THz radiation hits the device and is re-emitted with amplified energy. Credits: Loughborough University

The device is then connected to a power source. When THz radiation hits the outer graphene layer, the trapped particles inside it attach to the outgoing waves, amplifying them. Professor Fedor Kusmartsev of the Loughborough Physics Department explains: “When the THz light hits the sandwich, it is reflected like a mirror. The main point is that there will be more reflected light than that which hit the device."

"It works because external energy is supplied by a battery or by light hitting the surface from other higher frequencies of the electromagnetic spectrum. THz photons are transformed by graphene into massless electrons, which, in turn, are transformed back into reflected and energized THz photons. Because of such a transformation, THz photons get their energy from graphene - or the battery - and weak THz signals are amplified.”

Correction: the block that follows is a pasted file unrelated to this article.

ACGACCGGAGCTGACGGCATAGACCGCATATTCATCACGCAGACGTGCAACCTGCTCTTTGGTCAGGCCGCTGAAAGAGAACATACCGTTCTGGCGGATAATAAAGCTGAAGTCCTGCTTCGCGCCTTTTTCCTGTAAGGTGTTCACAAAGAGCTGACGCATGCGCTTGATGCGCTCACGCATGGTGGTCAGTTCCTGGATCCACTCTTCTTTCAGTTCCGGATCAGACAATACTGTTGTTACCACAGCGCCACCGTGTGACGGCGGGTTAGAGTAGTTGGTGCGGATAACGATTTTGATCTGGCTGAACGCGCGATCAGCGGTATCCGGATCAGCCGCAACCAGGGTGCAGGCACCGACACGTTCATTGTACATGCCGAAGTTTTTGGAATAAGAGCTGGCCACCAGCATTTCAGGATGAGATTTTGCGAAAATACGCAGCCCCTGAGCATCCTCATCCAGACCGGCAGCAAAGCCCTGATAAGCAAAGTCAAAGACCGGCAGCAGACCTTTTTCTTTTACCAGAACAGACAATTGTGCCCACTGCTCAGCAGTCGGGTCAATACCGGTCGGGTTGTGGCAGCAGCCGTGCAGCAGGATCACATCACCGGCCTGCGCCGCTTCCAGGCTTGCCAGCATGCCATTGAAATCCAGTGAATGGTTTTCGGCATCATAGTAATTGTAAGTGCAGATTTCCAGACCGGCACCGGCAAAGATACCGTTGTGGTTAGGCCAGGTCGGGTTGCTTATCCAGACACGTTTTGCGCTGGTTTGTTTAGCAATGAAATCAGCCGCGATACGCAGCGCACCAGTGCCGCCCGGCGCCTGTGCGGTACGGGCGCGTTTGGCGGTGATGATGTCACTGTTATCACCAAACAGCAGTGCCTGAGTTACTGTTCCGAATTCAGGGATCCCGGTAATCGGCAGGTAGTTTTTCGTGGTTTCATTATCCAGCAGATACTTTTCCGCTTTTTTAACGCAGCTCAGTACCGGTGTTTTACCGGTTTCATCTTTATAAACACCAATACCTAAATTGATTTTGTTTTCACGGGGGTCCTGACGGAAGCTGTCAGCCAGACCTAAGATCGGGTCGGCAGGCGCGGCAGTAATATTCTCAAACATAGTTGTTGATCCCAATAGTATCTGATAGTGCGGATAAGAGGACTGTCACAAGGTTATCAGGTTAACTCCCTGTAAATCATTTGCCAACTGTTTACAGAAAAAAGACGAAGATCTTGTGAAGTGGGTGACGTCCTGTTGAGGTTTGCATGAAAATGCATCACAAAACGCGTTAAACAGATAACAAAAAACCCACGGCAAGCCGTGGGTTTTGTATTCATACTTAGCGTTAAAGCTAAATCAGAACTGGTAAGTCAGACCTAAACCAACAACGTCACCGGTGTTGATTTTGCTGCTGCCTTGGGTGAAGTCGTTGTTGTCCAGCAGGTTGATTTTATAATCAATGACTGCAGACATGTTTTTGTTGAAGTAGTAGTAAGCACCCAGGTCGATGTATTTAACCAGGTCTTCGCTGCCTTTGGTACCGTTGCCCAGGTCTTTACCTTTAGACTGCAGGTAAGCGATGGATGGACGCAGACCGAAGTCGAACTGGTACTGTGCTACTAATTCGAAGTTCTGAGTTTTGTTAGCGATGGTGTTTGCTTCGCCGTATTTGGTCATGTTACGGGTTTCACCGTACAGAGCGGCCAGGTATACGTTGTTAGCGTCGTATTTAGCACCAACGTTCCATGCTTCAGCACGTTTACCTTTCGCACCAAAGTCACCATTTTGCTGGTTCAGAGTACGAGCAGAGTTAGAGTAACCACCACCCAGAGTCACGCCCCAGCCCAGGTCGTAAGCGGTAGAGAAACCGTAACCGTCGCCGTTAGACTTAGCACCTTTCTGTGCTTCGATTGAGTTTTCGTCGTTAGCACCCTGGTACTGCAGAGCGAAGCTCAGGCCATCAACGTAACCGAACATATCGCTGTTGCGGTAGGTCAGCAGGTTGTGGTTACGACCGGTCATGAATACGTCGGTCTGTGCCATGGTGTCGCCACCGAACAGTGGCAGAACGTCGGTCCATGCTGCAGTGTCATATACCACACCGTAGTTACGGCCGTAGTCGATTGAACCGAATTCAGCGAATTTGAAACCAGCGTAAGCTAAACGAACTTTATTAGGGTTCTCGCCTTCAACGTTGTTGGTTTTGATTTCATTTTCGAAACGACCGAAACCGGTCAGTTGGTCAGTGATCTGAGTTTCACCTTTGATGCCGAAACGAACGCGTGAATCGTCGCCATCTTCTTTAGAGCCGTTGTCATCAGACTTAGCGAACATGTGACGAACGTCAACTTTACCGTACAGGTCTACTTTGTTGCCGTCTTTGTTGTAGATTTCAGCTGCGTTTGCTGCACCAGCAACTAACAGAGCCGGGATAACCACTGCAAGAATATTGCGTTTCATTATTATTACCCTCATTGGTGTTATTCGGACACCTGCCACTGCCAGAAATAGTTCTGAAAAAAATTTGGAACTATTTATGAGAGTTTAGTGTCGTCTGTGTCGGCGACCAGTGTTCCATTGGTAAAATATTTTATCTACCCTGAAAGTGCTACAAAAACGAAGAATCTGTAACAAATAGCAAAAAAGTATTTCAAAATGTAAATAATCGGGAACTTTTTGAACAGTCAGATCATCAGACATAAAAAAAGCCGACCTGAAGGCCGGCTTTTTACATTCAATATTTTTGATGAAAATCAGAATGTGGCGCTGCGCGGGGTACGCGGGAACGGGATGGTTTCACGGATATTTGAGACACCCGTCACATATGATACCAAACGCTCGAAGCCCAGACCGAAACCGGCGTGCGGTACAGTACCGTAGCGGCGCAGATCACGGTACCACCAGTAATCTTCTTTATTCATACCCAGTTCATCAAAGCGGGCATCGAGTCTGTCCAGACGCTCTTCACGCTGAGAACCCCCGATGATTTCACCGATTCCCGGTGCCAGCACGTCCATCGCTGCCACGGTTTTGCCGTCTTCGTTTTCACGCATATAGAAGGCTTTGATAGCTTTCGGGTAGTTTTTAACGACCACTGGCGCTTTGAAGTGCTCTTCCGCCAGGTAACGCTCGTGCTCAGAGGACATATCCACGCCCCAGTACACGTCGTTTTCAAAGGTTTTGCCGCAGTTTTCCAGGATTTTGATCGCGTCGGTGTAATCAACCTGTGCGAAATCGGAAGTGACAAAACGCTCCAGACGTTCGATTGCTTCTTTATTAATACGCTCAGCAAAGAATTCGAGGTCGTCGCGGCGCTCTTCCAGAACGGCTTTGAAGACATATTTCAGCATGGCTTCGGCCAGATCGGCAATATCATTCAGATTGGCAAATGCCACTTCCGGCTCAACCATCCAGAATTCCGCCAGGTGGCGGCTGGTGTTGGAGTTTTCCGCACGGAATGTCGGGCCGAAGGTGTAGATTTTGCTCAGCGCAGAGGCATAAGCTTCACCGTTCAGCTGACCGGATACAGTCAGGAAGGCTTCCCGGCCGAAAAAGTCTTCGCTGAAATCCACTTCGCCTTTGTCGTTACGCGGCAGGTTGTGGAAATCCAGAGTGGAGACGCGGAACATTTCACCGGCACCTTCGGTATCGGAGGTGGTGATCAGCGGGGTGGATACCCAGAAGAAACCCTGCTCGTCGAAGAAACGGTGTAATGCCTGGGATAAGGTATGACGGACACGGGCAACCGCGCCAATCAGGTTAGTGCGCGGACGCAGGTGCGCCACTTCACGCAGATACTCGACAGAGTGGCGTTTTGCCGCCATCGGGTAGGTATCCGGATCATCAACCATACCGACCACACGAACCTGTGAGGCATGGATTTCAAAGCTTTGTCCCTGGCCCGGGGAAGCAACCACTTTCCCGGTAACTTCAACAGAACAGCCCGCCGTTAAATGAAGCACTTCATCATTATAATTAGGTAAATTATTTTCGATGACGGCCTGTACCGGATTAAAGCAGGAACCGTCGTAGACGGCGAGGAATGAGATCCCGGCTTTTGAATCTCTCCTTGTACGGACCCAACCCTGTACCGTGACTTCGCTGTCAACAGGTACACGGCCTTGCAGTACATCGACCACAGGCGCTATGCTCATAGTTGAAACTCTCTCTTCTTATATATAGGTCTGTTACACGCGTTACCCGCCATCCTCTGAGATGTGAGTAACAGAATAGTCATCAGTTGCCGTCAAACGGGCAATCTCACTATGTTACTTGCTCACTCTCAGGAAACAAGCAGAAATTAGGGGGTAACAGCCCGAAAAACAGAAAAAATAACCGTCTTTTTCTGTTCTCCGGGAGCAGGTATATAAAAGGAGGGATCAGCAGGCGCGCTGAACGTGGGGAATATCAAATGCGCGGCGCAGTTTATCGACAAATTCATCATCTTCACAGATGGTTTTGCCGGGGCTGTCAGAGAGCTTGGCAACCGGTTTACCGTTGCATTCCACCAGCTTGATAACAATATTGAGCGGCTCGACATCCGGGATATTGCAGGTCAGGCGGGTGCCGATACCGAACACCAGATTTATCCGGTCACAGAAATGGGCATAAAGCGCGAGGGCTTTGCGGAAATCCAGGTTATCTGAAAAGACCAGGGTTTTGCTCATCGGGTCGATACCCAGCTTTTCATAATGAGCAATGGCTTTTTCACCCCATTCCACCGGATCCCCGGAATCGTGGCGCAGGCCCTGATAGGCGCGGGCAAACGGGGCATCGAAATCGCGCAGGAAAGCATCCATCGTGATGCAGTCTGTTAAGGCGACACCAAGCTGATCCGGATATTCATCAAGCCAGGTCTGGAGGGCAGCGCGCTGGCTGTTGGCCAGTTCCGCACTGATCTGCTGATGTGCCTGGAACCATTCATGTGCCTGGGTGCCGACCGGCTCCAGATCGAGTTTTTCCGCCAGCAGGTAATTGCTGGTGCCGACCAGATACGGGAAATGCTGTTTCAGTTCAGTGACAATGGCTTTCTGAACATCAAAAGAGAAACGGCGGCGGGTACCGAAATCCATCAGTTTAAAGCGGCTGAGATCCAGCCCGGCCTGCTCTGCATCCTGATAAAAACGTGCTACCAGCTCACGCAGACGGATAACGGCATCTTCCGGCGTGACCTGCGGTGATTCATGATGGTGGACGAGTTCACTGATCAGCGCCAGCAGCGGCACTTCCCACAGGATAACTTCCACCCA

Towards control of the THz frequency and the advent of a new technological era

The study was published in the journal Physical Review Letters . The team continues to develop the device and hopes to have prototypes ready for testing soon. Professor Kusmartsev said he hopes to have an operational amplifier ready to go on the market in about a year. He added that such a device would greatly improve current technology and allow scientists to reveal more about the human brain.

The THz amplifier is small enough to fit into many technologies. Credits: Loughborough University